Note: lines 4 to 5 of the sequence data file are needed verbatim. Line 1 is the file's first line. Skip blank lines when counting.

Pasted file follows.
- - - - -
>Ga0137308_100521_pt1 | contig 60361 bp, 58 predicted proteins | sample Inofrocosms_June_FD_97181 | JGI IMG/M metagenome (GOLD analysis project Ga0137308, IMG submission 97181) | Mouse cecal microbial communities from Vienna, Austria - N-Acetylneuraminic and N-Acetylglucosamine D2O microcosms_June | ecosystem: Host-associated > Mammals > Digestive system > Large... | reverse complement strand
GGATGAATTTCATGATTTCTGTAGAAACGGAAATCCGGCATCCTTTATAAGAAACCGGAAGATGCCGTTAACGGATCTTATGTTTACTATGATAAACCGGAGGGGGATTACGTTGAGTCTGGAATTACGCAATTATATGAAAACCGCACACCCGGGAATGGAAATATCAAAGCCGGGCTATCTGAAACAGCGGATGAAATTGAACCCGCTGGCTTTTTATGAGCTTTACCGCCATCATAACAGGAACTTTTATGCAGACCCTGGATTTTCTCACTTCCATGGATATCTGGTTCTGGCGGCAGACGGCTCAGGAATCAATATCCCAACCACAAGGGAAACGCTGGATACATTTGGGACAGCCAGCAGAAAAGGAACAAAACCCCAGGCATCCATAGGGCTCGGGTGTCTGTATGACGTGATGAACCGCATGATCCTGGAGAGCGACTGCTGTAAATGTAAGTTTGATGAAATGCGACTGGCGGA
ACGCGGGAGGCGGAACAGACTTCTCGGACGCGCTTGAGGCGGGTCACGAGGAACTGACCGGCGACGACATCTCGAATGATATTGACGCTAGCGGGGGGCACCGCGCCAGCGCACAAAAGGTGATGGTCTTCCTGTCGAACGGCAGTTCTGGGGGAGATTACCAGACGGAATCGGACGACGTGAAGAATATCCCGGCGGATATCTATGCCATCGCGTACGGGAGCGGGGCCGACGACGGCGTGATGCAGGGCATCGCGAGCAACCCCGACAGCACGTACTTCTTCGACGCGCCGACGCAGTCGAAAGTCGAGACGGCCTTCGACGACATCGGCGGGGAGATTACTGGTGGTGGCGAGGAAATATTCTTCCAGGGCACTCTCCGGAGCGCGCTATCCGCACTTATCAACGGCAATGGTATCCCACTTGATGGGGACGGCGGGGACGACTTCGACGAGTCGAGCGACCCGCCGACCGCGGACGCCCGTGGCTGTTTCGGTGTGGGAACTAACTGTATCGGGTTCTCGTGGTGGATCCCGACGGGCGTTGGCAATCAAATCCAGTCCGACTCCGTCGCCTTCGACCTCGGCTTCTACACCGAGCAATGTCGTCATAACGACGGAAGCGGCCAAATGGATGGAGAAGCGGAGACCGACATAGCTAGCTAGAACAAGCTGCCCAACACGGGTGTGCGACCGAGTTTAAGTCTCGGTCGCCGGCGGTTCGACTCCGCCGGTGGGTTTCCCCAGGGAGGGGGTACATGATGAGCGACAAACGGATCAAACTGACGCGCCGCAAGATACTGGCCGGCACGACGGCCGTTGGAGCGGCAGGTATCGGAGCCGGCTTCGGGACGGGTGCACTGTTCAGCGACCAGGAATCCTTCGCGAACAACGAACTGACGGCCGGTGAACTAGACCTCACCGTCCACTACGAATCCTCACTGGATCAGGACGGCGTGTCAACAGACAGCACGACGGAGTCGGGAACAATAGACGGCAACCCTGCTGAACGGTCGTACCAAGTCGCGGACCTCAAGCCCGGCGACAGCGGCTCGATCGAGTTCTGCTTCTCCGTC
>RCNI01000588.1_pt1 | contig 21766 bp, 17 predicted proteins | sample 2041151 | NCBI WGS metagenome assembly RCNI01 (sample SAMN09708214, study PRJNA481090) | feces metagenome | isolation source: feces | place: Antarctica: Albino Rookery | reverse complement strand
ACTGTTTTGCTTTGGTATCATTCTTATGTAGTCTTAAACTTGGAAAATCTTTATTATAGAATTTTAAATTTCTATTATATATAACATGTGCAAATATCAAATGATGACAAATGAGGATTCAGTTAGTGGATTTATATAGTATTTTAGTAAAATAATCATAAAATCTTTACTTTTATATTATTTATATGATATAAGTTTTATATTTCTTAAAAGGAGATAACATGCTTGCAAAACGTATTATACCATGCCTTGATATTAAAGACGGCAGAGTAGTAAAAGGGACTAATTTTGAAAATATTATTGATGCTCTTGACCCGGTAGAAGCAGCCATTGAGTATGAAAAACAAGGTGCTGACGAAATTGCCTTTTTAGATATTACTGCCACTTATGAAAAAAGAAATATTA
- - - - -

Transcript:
>RCNI01000588.1_pt1 | contig 21766 bp, 17 predicted proteins | sample 2041151 | NCBI WGS metagenome assembly RCNI01 (sample SAMN09708214, study PRJNA481090) | feces metagenome | isolation source: feces | place: Antarctica: Albino Rookery | reverse complement strand
ACTGTTTTGCTTTGGTATCATTCTTATGTAGTCTTAAACTTGGAAAATCTTTATTATAGAATTTTAAATTTCTATTATATATAACATGTGCAAATATCAAATGATGACAAATGAGGATTCAGTTAGTGGATTTATATAGTATTTTAGTAAAATAATCATAAAATCTTTACTTTTATATTATTTATATGATATAAGTTTTATATTTCTTAAAAGGAGATAACATGCTTGCAAAACGTATTATACCATGCCTTGATATTAAAGACGGCAGAGTAGTAAAAGGGACTAATTTTGAAAATATTATTGATGCTCTTGACCCGGTAGAAGCAGCCATTGAGTATGAAAAACAAGGTGCTGACGAAATTGCCTTTTTAGATATTACTGCCACTTATGAAAAAAGAAATATTA